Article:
The capstone project for the week was to create, shoot, edit, and post to our development site a multimedia story. For reporters like myself, who work primarily in print, the learning curve was steep. I learned in a matter of days the basics of audio and video recording, on-camera interviewing, what makes for good b-roll, and how to pull it all together into a cohesive, engaging story using Final Cut Pro. The fellows pulled exhausting 12- to 14-hour days, and still the instructors had to coax us away from the computers and out of the editing room at 9 p.m. After day three, I felt like the student in the Far Side cartoon who raises his hand and asks to be excused because his brain is full.

Learning audio and video was just the beginning of telling a story with multimedia. The fellows’ projects also had to include an interactive element, such as a survey, a map, or a slideshow. I opted for a survey, which after answering a question about attitudes over global climate change, revealed the cumulative results and compared those results to national data. It was during this portion of the workshop that I became aware of the wide-range of digital skill levels among the fellows. Some were totally new to the digital world, while others had worked careers in TV or film. Most, like me were somewhere in between, not afraid of the digital world but not fluent either.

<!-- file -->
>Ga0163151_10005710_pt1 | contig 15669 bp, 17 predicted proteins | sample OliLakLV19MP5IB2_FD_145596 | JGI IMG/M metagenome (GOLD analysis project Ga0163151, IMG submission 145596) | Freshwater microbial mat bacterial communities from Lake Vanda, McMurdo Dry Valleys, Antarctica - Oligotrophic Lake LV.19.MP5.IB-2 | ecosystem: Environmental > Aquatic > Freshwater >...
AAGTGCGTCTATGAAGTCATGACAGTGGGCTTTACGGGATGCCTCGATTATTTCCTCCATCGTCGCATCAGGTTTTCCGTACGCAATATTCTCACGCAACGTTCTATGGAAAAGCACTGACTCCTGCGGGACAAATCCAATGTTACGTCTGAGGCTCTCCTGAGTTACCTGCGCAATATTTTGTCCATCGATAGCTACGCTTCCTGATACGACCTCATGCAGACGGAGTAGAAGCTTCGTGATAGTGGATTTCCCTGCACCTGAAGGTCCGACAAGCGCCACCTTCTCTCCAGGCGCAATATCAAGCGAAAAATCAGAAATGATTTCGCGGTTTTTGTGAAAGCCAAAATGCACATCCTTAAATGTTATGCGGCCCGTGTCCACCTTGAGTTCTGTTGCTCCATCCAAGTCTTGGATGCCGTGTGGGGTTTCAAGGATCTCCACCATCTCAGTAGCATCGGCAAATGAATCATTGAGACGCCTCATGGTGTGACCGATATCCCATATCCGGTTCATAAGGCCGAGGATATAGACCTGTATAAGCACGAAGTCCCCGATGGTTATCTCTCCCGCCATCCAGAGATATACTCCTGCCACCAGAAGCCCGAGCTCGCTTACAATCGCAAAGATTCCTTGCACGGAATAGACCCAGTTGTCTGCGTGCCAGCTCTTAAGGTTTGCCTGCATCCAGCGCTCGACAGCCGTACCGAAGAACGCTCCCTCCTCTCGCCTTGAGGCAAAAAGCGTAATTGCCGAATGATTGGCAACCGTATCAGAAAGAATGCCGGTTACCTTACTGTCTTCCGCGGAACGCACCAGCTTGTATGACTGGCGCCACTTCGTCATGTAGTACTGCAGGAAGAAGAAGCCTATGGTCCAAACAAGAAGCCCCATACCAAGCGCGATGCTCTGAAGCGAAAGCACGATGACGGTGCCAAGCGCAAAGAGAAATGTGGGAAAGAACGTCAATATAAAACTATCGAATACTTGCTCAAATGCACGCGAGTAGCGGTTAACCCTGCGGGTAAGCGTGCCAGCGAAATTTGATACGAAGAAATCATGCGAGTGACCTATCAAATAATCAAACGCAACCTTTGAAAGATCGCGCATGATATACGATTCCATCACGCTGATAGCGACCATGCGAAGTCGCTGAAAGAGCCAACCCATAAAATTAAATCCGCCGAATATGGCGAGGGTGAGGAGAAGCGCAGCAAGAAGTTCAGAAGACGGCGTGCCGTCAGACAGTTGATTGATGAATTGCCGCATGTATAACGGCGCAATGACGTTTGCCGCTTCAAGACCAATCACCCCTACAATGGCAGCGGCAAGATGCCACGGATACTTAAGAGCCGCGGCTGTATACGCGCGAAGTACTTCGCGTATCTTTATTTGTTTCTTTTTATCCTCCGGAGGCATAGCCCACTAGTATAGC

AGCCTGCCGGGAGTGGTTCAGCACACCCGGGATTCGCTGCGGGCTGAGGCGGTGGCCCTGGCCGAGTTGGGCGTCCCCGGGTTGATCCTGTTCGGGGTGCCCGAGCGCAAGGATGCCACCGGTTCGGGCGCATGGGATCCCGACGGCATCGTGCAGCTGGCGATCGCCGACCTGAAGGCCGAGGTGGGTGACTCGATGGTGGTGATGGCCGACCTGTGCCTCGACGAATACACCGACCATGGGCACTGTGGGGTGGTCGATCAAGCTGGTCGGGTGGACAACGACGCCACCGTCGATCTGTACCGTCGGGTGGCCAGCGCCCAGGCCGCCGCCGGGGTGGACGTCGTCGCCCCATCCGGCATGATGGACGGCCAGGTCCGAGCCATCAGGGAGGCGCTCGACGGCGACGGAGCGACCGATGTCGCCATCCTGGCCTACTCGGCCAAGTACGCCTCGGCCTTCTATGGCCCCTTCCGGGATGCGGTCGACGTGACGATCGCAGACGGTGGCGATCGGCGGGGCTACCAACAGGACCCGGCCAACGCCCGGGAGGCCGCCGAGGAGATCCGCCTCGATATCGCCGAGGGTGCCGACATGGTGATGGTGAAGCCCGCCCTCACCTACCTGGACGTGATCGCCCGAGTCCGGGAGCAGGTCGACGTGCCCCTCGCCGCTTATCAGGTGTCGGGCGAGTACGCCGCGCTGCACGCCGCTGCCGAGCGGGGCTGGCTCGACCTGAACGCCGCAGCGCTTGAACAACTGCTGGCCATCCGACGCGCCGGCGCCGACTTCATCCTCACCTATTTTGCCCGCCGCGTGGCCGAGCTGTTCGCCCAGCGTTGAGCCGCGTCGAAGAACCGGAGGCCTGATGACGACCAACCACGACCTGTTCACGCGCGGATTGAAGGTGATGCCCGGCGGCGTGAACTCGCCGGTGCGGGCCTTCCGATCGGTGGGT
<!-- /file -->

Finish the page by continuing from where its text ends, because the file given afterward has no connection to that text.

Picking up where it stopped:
“This program is designed for print journalists to overcome inhibitions to new technology, and we take the fellows step-bystep through digital reporting and all of the aspects of how to create an online space and engage a community,” Pace-Hinton explained to me during a coffee break.

Each phase of the workshop got me thinking more deeply about all of the ways to engage online with people. There are so many more possibilities online than in print that referring to the audience as “readers” seems anachronistic. Near the end of the week over lunch conversation with a few fellows, I had an “ah-ha” moment: As an independent journalist, my customer is the advertiser and, when I successfully engage the reader, she becomes my collaborator.

The week wound down as the fellows presented their project to each other, received with cheers and applause for hard-won successes: her mash-up map loaded, his smartly-edited video rocked, and my survey resolved inside a blog post. The instructors smiled like proud parents, even as they continued to pass on as much helpful information as time would allow, covering Photoshop basics, blogging, search engine optimization, and Google analytics. Somehow, most of the lessons stuck. I credit the teaching prowess and technical mastery of the workshop’s faculty: Jerry Monti, Scot Hacker, Len De Groot, and Richard Koci-Hernandez. One of the fellows described the workshop as “the best and most relevant career training” he’s ever received.